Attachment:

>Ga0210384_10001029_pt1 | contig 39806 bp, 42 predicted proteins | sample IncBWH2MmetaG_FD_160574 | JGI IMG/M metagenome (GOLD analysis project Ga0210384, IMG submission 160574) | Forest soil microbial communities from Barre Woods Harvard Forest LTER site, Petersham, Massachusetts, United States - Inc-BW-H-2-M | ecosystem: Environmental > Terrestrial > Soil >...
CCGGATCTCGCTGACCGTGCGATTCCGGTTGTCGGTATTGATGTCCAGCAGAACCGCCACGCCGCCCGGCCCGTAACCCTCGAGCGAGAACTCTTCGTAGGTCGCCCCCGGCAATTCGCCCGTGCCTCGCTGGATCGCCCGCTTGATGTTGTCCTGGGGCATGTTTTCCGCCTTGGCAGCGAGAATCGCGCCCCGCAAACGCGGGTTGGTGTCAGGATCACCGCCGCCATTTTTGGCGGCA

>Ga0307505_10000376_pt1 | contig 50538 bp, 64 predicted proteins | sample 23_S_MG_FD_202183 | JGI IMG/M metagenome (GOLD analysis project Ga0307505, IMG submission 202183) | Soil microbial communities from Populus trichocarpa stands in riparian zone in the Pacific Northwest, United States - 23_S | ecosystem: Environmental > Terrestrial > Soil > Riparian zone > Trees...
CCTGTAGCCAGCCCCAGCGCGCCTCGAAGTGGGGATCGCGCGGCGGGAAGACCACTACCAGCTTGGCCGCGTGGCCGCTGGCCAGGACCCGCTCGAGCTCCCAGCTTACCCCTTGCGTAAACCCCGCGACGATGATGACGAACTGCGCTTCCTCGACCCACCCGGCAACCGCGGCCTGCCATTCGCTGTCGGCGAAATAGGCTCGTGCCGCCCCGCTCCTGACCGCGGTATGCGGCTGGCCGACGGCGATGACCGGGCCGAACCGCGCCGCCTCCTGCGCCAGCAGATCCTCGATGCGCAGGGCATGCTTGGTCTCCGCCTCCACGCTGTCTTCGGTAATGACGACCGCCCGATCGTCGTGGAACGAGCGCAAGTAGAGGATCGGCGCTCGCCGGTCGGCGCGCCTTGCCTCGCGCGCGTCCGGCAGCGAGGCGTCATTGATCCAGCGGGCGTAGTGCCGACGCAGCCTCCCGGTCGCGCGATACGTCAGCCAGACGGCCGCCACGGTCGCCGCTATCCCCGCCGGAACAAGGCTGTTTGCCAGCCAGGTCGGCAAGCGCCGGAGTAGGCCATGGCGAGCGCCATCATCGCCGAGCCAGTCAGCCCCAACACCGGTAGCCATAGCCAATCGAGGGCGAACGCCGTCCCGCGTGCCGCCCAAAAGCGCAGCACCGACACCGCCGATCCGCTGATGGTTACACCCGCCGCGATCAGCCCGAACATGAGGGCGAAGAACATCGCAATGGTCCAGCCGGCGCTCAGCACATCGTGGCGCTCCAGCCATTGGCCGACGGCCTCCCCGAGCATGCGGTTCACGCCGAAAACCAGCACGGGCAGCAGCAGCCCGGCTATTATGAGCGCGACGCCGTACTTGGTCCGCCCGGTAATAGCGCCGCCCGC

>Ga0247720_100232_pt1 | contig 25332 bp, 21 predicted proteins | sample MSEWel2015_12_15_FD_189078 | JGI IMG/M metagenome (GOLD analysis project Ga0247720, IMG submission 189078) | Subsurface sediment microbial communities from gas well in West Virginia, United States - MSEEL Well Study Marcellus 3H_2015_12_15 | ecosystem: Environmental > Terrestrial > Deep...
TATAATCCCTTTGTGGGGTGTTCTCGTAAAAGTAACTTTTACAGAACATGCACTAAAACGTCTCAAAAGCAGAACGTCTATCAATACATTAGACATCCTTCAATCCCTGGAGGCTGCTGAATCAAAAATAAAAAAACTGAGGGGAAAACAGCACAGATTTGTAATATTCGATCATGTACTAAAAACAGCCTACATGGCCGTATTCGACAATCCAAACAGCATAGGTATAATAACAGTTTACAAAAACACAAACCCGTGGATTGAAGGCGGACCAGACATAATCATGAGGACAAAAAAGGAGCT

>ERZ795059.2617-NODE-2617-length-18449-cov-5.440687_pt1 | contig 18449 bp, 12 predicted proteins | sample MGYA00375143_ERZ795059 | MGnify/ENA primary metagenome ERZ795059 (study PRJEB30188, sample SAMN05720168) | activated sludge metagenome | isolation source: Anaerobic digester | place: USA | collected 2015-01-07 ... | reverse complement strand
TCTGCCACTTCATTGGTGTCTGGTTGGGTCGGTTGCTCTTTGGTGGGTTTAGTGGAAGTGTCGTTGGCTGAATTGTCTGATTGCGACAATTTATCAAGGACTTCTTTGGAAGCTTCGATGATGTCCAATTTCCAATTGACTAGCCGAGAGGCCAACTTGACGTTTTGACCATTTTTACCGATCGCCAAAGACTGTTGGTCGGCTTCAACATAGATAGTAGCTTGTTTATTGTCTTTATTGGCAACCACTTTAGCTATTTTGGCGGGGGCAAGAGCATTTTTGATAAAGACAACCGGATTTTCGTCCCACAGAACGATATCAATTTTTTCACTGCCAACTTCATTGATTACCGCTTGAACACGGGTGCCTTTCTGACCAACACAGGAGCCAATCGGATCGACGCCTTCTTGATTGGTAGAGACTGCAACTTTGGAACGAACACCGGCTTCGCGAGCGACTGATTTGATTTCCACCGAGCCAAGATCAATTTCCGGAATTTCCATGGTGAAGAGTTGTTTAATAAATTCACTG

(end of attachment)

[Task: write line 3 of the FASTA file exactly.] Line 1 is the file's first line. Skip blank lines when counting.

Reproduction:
>Ga0307505_10000376_pt1 | contig 50538 bp, 64 predicted proteins | sample 23_S_MG_FD_202183 | JGI IMG/M metagenome (GOLD analysis project Ga0307505, IMG submission 202183) | Soil microbial communities from Populus trichocarpa stands in riparian zone in the Pacific Northwest, United States - 23_S | ecosystem: Environmental > Terrestrial > Soil > Riparian zone > Trees...